Is Cyber Monday a new Holiday?

Leading up to Thanksgiving, advertisements can be seen everywhere. Ads for shoes, ads for electronics, ads for department stores on virtually every outlet. This is due to the high quantities of sales that are made during the holiday season. This is also the case because of Black Friday, which has virtually become a nationwide event. However in recent years a new “holiday” of sorts has come about, Cyber Monday.

Cyber Monday is a marketing term that was created because of the deals that are offered online on the Monday following Thanksgiving. Cyber Monday has gained more and more popularity generating approximately $3 billion in 2015 and in one to the most profitable single days for online retailers.


One of the reasons Cyber Monday may be gaining in popularity is the shift in the way consumers are shopping. Shoppers are more and more comfortable with shopping online. It has been eclipsing Black Friday in some ways because people are able shop in the comfort of their own homes. This means not having to deal with parking, sifting through products, waiting in lines, and the crowds of people. This is also beneficial because consumers do not have to feel the urgency of snatching up the best products before everyone else. They also do not have to worry about things being out of stock or the store running out of their size and trying to locate a store that still has their sizes. In fact Cyber Monday’s success may have impacted sales on Black Friday. In recent years sales on Black Friday have decreased while sales on Cyber Monday continue to grow. With the two being so close together, shoppers may feel that participating in one is enough.


Other factors have contributed to the rise of Cyber Monday including the use of social media as an advertising medium as well as increased mobile shopping. While there are not many long-term effects on the stock market, it is important for major retailers to participate by advertising or giving promotions to stay competitive with other companies in their market segment. Cyber Monday has become such a phenomenon that by not being a part of it would serve as a disadvantage.

Rise of the Dad Sandal: Counter Culture’s Surprising Influence on

Birkenstocks. Tevas. Chacos. Mark’s.

mtiwotm3njizmzu0mjaymdayThough you may not recognize the aforementioned shoe brands, you almost certainly have seen these “dad sandal” brands sported by millennials riding the wave of the infamous counter culture trend. Though most of the older generation has laughed and many more have scratched their heads in confusion, the dad sandal lives on as a reflection of the a growing market for “counter culture” products. Today, as millennials are set to inherit a significant portion of the purchasing power, the economic influence of counter culture trends are increasingly prevalent.

Counter culture, often referred to as “being hipster,” is often known as the rise of appreciating originality and going against the grain of what would be considered mainstream. Though appreciation for alternative fashions and trends are not a new phenomenon, they have a new-found importance in today’s economy due to increased globalism and increasing uniformity. As ideas are spread faster than ever before, cultural uniformity is an undeniable byproduct. Now, being “hipster” is influencing decisions of mainstream companies and trendsetters as they look to consume products reminiscent of being different. This sincere appreciation for individualism has manifested itself in an appreciation of smaller, independent companies and brands reflecting authenticity and alternative trends.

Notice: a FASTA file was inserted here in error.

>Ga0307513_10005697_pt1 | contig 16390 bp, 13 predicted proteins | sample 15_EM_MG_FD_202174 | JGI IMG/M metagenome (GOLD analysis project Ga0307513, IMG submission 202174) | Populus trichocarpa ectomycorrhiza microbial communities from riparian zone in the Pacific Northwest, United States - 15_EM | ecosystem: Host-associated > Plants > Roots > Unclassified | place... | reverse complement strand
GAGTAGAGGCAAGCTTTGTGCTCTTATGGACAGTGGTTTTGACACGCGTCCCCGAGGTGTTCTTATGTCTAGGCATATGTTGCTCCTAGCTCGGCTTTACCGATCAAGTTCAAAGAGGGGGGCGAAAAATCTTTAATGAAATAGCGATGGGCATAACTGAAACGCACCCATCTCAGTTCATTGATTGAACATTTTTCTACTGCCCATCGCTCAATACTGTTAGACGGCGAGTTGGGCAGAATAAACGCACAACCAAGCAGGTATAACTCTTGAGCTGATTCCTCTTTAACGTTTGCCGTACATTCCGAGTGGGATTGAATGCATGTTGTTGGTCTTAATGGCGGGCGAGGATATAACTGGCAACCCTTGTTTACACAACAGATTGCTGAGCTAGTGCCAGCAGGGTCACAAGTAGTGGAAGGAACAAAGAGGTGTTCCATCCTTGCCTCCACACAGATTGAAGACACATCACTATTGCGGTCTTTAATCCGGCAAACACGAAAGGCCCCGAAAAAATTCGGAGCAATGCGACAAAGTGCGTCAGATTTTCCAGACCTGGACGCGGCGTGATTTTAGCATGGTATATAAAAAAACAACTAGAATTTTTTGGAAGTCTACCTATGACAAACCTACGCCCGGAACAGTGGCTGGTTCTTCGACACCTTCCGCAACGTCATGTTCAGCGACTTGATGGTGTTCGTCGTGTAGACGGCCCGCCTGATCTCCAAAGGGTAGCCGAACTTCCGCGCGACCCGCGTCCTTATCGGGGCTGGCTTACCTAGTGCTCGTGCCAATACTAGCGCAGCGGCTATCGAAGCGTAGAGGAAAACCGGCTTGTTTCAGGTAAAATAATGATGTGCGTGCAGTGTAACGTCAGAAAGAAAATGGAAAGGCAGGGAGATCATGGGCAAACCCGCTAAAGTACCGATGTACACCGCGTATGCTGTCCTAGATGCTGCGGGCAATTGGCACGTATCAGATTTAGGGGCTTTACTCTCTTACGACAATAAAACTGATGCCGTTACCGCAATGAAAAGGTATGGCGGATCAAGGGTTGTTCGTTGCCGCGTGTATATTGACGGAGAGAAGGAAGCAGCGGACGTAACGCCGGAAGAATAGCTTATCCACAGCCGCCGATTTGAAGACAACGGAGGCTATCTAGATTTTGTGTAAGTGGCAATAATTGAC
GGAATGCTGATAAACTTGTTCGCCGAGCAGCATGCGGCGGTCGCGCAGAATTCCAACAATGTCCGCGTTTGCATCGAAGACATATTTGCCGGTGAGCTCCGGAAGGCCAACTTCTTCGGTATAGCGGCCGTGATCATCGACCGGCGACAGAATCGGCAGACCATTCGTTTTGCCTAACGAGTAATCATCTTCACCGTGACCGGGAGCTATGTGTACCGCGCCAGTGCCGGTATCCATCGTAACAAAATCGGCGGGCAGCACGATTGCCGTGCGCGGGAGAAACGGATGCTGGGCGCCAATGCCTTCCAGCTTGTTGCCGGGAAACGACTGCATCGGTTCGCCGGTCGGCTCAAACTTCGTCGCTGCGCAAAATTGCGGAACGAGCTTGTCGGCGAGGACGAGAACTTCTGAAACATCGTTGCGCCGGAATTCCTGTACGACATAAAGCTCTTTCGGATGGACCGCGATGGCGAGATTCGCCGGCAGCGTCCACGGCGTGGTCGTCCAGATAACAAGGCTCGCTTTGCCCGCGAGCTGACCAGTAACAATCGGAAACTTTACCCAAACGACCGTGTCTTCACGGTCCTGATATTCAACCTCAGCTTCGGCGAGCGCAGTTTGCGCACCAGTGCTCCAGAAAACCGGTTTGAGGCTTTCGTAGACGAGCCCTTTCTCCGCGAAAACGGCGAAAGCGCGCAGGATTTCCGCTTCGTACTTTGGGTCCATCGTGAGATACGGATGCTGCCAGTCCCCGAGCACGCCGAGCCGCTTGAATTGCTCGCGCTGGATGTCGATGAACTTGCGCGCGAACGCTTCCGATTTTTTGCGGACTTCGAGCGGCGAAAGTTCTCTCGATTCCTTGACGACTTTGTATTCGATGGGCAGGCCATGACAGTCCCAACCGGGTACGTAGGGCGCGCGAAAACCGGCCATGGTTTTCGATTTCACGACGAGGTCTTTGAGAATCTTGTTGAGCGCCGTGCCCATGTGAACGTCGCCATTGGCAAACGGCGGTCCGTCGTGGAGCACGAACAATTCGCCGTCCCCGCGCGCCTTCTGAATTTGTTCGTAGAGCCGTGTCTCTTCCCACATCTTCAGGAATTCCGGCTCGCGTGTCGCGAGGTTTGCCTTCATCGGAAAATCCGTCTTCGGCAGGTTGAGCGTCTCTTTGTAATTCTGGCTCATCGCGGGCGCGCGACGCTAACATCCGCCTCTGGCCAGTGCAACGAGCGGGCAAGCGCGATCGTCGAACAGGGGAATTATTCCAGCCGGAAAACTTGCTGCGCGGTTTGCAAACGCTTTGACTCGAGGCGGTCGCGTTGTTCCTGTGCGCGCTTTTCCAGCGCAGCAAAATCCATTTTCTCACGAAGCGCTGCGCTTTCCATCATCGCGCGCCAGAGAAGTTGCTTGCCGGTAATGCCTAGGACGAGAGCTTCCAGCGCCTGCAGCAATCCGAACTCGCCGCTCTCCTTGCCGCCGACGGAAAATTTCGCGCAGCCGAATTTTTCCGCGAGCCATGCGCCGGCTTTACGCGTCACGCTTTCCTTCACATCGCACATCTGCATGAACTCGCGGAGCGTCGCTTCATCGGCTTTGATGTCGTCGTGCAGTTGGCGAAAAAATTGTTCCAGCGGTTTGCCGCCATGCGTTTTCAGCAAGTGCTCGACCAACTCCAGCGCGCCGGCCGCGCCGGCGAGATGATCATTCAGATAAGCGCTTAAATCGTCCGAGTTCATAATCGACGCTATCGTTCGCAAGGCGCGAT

Prada, SS14

Today, appreciation for counter culture has led to the rise of small craft breweries outpacing Budweiser at 16.1 million barrels of beer annually, a twenty percent increase of independent bookstores since 2009, and three billion dollars spent on funding more than four thousand independent feature films in 2014 (New Yorker). Even high-end fashion brands Prada and Marc Jacob’s took influence from counter culture in their 2014 Spring runway shows, where models donned strappy sandals eerily resembling the “dad sandal” made infamous by shoe brand Teva a few years prior (Fashionista). According to Lorie Pointer, global product director of Teva, they have always continued to stay true to their brand. She says, “I think that’s what’s resonating with consumers right now: We are original. This is authentic product. Trends come and go, but Teva has stayed true to our nature.” The authenticity and alternative nature of Teva compared to more mainstream brands is what entices Teva’s alternative consumers.

Teva continues to receive partnership offers with high-end fashion brands like Opening Ceremony (Fashionista) whilst the brand expands its core consumer base. Though brands like Teva catering to an increasing number of consumers seeking authenticity, alternative culture, and originality grow in popularity and influence, big brands and companies are still essential to “high income countries,” as described by Tyler Castle of American Enterprise Institute initiative called Values and Capitalism. These big companies provide goods and services at reduced costs and more efficiently than their smaller counterparts. However, as big companies grow, Americans are increasingly enticed by the diversification and trust provided by small companies like Teva. Perhaps in the future, Americans can expect to see more surprising and confusing fashion choices similar to the “dad sandal” today, reflective of an aversion to lack of diversity created by globalism.



How the Hipster Ethic Is Revitalizing the American Economy